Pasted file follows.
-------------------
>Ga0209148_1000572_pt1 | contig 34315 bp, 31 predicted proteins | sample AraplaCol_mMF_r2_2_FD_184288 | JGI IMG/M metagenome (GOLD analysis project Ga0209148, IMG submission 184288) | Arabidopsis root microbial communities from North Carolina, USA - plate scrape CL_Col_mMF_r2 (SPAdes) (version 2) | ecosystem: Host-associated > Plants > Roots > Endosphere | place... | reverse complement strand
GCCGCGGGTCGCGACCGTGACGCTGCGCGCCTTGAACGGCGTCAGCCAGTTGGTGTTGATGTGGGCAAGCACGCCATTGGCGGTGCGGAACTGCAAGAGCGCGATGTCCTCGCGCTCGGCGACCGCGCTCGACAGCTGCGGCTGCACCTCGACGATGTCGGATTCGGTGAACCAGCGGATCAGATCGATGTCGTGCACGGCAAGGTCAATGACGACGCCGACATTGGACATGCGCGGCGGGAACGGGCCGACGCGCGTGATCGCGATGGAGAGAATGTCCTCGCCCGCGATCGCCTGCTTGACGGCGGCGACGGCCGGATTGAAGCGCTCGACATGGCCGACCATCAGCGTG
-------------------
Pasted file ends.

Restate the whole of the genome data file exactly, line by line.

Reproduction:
>Ga0209148_1000572_pt1 | contig 34315 bp, 31 predicted proteins | sample AraplaCol_mMF_r2_2_FD_184288 | JGI IMG/M metagenome (GOLD analysis project Ga0209148, IMG submission 184288) | Arabidopsis root microbial communities from North Carolina, USA - plate scrape CL_Col_mMF_r2 (SPAdes) (version 2) | ecosystem: Host-associated > Plants > Roots > Endosphere | place... | reverse complement strand
GCCGCGGGTCGCGACCGTGACGCTGCGCGCCTTGAACGGCGTCAGCCAGTTGGTGTTGATGTGGGCAAGCACGCCATTGGCGGTGCGGAACTGCAAGAGCGCGATGTCCTCGCGCTCGGCGACCGCGCTCGACAGCTGCGGCTGCACCTCGACGATGTCGGATTCGGTGAACCAGCGGATCAGATCGATGTCGTGCACGGCAAGGTCAATGACGACGCCGACATTGGACATGCGCGGCGGGAACGGGCCGACGCGCGTGATCGCGATGGAGAGAATGTCCTCGCCCGCGATCGCCTGCTTGACGGCGGCGACGGCCGGATTGAAGCGCTCGACATGGCCGACCATCAGCGTG